Scientists dig for fossils in LA a century later (Update)
Surrounded by a gooey graveyard of prehistoric beasts, a small crew diligently wades through a backlog of fossil finds from a century of excavation at the La Brea Tar Pits in the heart of Los Angeles.
Digs over the years have unearthed bones of mammoths, mastodons, saber-toothed cats, dire wolves and other unsuspecting Ice Age creatures that became trapped in ponds of sticky asphalt. But it's the smaller discoveries—plants, insects and rodents—in recent years that are shaping scientists' views of life in the region 11,000 to 50,000 years ago.
"Earlier excavations really missed a great part of the story," said John Harris, chief curator at the George C. Page Museum, which oversees the fossil collection. People "were only taking out bones they could see, but it's the hidden bones that provide clues to the environment."
The museum on Monday celebrates 100 years of digging, which has recovered some 5.5 million bones representing more than 600 species of animals and plants, the richest cache of Ice Age fossils.
There is so much left to do that it could easily take another century to complete. On a recent Wednesday, a volunteer in a white lab coat pounded away at a bison skull in the museum's fishbowl laboratory where visitors can witness paleontology in action. Nearby, two workers hunched over microscopes, sorting bone fragments belonging to extinct creatures.
In the back storage, floor-to-ceiling shelves of wooden crates house bones that need to be cleaned, identified or labeled. The museum estimates it has 100,000 specimens to catalog and another million to scrub.
Long before skyscrapers towered over Wilshire Boulevard, giant beasts ruled the land. Back then, sagebrush scrub covered the basin, home to herds of mammoths, bison, camels and ground sloths. Mastodons hung out in the woodlands. Lurking were meat-eating predators including saber-toothed cats, dire wolves and giant jaguars.
Every so often, creatures would get bogged down in pools of water and asphalt that seeped from underground crude oil deposits, and die of dehydration or starvation. Stranded animals that appeared to be easy prey then became a trap for predators that also got stuck in the ooze.
In 1913, the predecessor to the Natural History Museum of Los Angeles County launched a two-year project to uncover only the best-preserved mammal bones, largely ignoring everything else. Though the early digs gave scientists a glimpse into the types of animals that roamed, there was still much to be learned.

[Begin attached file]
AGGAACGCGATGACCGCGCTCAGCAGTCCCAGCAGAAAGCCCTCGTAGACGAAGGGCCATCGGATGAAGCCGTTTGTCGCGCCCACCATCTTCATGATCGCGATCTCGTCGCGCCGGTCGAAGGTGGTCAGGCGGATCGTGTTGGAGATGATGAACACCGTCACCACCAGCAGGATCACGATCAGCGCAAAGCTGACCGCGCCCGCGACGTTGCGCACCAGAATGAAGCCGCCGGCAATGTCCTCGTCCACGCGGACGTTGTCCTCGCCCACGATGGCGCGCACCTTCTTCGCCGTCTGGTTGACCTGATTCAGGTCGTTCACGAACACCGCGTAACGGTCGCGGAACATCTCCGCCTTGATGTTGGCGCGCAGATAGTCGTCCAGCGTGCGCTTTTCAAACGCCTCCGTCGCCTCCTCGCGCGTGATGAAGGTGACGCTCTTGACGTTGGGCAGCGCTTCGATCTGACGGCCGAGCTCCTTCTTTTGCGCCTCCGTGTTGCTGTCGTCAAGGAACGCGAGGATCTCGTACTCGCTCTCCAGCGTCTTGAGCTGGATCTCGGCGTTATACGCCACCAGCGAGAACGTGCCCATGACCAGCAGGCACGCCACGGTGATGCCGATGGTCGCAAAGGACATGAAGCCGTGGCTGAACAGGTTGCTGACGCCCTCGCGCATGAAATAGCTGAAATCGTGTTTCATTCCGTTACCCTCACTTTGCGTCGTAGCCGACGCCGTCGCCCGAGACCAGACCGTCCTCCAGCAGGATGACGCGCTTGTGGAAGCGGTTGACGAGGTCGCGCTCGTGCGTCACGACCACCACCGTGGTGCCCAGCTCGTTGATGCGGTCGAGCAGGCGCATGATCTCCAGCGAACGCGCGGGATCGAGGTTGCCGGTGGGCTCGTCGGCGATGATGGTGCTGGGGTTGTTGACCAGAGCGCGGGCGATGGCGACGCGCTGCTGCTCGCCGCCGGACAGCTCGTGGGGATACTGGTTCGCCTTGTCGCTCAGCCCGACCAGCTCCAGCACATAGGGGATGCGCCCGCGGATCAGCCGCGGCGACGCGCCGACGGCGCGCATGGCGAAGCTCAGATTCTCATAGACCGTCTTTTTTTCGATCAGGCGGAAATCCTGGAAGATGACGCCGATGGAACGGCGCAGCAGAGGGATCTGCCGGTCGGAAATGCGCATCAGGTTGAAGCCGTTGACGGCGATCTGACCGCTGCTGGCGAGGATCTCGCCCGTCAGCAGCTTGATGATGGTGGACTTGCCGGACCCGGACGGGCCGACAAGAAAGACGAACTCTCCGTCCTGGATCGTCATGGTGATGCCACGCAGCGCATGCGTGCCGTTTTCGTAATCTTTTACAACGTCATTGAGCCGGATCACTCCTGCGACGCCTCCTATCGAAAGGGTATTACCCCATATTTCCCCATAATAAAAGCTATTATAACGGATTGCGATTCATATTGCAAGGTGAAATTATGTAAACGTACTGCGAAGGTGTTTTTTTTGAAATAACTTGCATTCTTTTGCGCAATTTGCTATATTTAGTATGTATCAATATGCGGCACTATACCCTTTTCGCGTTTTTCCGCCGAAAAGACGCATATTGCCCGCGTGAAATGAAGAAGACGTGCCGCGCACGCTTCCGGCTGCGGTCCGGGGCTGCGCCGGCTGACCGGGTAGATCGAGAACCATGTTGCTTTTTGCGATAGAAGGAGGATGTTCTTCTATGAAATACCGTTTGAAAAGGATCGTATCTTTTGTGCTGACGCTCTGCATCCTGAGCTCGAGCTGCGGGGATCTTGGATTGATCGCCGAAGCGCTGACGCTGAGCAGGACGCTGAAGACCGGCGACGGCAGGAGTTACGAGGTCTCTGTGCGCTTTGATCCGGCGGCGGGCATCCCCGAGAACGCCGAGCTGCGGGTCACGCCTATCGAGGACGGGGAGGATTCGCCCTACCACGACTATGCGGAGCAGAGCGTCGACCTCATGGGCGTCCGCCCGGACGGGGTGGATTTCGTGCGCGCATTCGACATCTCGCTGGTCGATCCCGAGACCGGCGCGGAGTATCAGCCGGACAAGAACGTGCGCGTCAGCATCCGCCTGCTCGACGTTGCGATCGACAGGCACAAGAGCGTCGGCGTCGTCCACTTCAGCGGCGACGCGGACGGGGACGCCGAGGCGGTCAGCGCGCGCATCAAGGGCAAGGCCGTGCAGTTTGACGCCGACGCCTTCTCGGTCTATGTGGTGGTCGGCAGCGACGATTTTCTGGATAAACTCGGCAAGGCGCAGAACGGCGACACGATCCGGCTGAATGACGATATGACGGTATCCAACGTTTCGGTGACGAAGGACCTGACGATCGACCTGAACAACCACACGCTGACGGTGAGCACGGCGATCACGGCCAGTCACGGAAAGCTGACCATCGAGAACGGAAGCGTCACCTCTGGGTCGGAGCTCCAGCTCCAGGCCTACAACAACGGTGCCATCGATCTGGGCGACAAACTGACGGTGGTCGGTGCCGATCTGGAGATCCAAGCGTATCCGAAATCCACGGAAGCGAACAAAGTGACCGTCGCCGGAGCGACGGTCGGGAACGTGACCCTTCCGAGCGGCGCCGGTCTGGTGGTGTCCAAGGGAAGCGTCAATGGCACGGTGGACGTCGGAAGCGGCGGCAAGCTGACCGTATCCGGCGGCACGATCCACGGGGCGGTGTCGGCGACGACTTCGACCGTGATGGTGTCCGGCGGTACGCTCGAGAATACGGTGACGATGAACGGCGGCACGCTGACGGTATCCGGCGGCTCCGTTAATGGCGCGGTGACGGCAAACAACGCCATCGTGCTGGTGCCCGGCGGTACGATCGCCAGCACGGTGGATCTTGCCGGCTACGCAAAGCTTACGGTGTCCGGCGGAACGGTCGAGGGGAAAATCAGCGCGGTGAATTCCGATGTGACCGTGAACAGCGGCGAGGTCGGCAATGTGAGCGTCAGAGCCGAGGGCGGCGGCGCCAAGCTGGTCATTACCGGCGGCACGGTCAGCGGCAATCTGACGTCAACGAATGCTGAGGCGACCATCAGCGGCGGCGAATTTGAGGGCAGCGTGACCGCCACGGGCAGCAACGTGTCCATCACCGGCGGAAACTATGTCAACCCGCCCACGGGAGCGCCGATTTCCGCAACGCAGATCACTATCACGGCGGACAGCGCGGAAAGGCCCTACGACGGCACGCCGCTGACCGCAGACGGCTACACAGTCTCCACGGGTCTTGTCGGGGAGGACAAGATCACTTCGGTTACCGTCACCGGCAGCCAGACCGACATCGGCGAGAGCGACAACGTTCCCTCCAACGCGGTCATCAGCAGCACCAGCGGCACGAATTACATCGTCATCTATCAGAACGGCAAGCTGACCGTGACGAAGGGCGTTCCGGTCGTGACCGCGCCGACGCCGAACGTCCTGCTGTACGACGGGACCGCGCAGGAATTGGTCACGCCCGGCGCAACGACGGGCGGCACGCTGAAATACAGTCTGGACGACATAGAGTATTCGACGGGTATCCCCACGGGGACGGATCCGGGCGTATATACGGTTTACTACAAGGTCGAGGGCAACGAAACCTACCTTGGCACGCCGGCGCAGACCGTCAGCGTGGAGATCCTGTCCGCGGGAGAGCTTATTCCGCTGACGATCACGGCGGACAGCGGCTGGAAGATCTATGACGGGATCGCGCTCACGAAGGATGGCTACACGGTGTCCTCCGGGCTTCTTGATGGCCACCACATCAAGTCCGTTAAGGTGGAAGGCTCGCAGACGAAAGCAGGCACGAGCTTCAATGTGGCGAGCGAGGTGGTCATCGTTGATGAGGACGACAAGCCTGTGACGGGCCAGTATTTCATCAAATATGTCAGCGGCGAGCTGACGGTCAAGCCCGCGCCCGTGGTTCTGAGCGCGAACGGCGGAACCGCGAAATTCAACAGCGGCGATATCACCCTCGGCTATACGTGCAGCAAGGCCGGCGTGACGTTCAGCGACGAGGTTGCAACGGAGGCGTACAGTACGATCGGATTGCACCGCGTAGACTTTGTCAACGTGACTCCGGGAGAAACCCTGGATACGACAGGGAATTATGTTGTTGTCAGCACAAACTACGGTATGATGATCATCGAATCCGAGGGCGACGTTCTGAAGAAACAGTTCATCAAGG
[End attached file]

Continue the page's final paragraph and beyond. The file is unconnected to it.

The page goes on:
After the early missteps, scientists in 1969 decided to focus on pulling everything out and revisited a tar pit dubbed Pit 91 to do a more detailed excavation. For nearly 40 years, work at Pit 91 dominated the Page Museum's efforts as visitors gawked from a viewing platform.
Museum officials temporarily halted digging at Pit 91 several years ago to concentrate on an unexpected trove of Ice Age fossils that was found during the construction of an underground garage next to the tar pits, located some 7 miles (11 kilometers) west of downtown Los Angeles.
"I can't think of any other site that is as rich," said Sarah George, executive director of the Natural History Museum of Utah.
Every time a foundation is dug, "more old blocks of tar filled with fossils came out of the ground," said George, who used to work as a curator at the Natural History Museum of Los Angeles County.
Despite a century of digging, scientists still can't agree on how the Ice Age beasts became extinct. Some suggested that the prehistoric predators may have competed with humans for similar prey and that carnivores ate carcasses out of desperation. But Larisa DeSantis of Vanderbilt University said dental studies of saber-toothed cats and other carnivores suggest they were "living the good life" before they became extinct.
Museum excavators plan to leave some fossils buried—in case better tools are invented to study them in the next century.
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